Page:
In this and other schemes, he worked in collaboration with his brother Ernst (1864 - 1892) and Franz Matsch (1861 - 1942), who had been fellow students at the Kunstgewerbeschule (School of Applied Art) in Vienna.
In spite of his official academic successes, Klimit was drawn to avant-garde art, and he came under the influence of Impressionism, Symbolism, and Art Nouveau.
Discontent with the conservative attitudes of the Viennese Artists' Association led him and a group of friends to resign in 1897 and set up their own organization, the Sezession, of which he was elected President.
His role as a leader of the avant-garde was confirmed when his allegorical mural paintings for Vienna University (1900 - 3) aroused great hostility, being called nonsensical and pornographic.
He abandonned the commission in 1905 and the paintings were destroyed by fire in 1945.
Although official commissions dried up after this he continued to be much in demand with private patrons, as a portraitist as well as a painter of mythological and allegorical themes.
He was highly responsive to female beauty (he was a great womanizer) and in both his portraits and his subject pictures he stresses the allure and mystery of womanhood. Notable examples are the magnificent full-length portrait of Emilie Floge (his sister-in-law and mistress) in the Historisches Museum der Stadt, Vienna (1902) and Judith 1 (Osterreichische Galerie, Vienna, 1901), one of the archetypal images of the femme fatale.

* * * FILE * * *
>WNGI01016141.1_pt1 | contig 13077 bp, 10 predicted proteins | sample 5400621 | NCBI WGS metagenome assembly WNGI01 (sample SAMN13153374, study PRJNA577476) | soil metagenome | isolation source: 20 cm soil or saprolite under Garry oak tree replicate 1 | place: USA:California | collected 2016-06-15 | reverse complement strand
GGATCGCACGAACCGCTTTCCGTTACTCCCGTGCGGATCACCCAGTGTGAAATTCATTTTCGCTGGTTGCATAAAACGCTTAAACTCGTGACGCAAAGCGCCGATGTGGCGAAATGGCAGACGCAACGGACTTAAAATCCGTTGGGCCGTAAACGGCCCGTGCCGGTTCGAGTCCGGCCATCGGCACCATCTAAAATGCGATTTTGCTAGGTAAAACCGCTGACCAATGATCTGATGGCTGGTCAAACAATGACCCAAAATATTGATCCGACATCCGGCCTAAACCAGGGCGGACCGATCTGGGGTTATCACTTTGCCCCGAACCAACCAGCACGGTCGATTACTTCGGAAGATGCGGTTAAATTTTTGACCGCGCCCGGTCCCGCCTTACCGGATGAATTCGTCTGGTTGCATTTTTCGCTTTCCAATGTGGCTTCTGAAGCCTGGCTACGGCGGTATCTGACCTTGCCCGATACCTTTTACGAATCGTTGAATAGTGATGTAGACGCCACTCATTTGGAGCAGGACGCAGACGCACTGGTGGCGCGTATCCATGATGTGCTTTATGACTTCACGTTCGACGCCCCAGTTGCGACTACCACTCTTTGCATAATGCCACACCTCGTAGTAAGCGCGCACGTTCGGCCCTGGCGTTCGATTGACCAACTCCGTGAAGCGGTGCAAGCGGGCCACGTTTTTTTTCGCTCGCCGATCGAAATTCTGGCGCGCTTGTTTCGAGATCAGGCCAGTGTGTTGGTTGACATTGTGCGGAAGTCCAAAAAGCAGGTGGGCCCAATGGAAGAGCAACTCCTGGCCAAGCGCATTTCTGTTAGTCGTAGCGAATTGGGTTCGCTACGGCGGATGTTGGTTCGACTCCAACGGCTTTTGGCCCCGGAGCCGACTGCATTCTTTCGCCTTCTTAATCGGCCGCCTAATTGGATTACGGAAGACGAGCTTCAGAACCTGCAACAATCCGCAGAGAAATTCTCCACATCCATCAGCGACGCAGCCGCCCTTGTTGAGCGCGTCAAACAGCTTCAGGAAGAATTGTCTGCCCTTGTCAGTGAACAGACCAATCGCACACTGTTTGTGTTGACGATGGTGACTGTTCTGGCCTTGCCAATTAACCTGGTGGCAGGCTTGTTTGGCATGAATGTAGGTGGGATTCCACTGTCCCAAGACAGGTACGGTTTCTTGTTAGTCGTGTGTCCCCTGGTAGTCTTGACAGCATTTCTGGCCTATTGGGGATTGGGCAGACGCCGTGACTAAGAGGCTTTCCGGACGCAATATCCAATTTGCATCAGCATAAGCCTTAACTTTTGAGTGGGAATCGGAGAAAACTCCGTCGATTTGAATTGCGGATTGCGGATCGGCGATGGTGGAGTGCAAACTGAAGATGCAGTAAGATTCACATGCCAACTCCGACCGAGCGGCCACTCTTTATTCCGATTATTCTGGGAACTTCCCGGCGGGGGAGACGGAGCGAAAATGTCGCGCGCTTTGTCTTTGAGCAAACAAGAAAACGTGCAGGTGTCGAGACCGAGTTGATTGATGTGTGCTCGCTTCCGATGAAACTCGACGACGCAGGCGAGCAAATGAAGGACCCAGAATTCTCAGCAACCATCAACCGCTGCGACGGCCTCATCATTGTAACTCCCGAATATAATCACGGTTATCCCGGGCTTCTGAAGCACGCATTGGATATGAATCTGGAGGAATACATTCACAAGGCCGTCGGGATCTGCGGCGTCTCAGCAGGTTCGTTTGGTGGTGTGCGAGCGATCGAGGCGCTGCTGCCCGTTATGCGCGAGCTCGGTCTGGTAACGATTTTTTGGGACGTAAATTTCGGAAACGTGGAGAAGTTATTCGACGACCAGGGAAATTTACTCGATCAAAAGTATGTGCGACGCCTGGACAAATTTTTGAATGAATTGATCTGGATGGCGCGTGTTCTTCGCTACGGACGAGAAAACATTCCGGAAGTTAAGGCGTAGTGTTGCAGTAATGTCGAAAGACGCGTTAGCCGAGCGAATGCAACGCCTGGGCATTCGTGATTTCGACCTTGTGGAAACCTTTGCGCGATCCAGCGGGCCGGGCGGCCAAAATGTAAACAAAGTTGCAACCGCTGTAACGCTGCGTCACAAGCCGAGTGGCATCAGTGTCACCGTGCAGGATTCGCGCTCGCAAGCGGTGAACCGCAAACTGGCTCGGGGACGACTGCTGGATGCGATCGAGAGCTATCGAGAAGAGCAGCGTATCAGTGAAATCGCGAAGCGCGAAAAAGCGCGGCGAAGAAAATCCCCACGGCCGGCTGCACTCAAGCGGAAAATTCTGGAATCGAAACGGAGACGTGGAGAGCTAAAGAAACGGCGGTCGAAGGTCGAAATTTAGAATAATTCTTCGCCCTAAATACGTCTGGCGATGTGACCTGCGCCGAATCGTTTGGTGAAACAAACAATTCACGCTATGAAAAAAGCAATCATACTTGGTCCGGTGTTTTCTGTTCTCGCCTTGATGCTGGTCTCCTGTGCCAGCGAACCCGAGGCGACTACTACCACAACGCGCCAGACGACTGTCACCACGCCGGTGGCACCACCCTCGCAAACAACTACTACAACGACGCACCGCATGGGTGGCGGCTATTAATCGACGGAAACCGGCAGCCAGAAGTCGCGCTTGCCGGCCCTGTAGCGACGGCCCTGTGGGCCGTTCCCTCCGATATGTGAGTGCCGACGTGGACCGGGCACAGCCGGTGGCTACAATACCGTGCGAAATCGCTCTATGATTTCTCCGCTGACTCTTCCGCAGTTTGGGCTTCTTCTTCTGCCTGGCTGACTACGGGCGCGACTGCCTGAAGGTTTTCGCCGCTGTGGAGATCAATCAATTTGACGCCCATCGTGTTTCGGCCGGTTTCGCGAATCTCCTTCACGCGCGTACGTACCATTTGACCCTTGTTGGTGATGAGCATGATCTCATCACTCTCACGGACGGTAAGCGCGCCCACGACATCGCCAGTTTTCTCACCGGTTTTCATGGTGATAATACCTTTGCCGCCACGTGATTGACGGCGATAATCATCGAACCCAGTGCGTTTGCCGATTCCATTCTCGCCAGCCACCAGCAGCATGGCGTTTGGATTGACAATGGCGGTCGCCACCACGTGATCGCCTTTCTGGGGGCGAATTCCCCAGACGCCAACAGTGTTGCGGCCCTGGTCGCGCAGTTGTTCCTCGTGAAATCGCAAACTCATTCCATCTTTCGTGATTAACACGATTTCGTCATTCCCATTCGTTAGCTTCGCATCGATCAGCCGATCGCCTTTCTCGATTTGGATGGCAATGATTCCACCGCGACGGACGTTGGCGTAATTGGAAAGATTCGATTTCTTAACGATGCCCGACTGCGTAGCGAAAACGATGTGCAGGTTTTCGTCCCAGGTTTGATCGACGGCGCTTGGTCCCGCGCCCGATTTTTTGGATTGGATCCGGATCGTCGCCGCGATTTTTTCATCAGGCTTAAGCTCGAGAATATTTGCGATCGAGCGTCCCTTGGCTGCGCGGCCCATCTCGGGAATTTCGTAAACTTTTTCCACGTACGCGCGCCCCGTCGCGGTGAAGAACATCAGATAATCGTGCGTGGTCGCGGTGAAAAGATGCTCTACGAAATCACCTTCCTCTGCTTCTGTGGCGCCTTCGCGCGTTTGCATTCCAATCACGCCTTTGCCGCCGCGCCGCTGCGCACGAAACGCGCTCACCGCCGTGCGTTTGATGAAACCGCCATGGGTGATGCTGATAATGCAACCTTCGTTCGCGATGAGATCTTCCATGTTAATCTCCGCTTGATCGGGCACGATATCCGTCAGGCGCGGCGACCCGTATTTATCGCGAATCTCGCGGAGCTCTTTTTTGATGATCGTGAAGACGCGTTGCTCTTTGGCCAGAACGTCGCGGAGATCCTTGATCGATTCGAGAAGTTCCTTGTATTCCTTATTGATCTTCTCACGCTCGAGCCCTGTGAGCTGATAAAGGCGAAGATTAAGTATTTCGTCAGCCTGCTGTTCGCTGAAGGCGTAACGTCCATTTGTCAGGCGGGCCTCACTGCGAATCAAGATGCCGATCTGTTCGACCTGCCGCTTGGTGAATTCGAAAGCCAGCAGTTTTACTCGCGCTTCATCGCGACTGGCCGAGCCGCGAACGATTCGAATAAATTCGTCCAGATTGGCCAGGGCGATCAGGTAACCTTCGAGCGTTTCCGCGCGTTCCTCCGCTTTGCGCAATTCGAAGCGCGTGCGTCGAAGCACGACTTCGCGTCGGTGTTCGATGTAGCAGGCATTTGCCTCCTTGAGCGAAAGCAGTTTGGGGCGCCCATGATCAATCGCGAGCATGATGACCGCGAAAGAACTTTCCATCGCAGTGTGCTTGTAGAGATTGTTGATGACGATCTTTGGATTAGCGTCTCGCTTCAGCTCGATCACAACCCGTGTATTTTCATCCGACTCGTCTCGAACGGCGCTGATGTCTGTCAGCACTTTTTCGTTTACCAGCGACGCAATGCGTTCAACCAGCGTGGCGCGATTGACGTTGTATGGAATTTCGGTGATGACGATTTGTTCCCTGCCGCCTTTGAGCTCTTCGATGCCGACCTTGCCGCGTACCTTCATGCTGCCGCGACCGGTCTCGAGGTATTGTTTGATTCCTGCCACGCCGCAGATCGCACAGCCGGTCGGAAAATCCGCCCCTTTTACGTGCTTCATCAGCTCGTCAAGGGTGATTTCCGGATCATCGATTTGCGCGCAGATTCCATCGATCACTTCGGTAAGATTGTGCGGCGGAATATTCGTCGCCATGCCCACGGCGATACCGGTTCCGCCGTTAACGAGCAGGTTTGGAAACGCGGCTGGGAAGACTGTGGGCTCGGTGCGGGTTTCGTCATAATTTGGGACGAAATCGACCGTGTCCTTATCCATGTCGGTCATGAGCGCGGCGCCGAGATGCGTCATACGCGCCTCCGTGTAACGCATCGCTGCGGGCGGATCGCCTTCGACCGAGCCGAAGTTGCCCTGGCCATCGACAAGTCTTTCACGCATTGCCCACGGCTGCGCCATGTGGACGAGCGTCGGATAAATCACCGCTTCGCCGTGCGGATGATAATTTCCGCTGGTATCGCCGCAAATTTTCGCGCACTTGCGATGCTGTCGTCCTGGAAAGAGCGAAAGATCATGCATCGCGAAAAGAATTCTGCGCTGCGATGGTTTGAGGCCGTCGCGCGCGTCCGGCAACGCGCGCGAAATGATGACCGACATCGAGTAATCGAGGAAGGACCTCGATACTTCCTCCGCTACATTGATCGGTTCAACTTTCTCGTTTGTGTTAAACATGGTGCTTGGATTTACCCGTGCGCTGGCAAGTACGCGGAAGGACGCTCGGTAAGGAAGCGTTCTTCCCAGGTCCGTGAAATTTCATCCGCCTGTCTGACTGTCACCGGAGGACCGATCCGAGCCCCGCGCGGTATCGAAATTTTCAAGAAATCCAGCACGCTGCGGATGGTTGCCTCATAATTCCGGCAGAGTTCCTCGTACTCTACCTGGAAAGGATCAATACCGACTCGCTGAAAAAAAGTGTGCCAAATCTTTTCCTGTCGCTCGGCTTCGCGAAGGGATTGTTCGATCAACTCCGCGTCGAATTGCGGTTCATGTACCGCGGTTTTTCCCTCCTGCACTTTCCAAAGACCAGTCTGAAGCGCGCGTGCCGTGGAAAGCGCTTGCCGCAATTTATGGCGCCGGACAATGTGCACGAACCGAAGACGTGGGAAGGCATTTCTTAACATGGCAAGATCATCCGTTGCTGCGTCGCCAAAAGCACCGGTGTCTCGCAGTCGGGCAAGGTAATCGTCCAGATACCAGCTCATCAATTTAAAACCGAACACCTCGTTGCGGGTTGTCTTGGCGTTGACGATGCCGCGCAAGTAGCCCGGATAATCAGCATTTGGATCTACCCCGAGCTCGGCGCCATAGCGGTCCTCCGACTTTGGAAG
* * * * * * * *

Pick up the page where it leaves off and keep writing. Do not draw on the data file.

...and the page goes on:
Characteristically, the figures in Klimit's paintings are treated more or less naturalistically but embellished....in the background or their clothing.....with richly decorative patterns recalling butterfly or peacock wings, creating a sensuality.
His work was particularly influential on Kokoschka and Schiele.
It is in this region that fine reproductions are still woven.
This replica on canvas of the famous 1901 painting is absolutely breathtaking.
It won the Medal of Honor for artist Paul Chabas at the Paris Salon of 1912.
When it arrived in the U.S. for sale, it created a storm of controversy.
The New York Society for the Suppression of Vice ordered its removal from display, but the notoriety actually helped assure its popularity and its place as one of the most reproduced paintings in history.
It is in a style based on contemporary French painting and the 17th century Italian masters.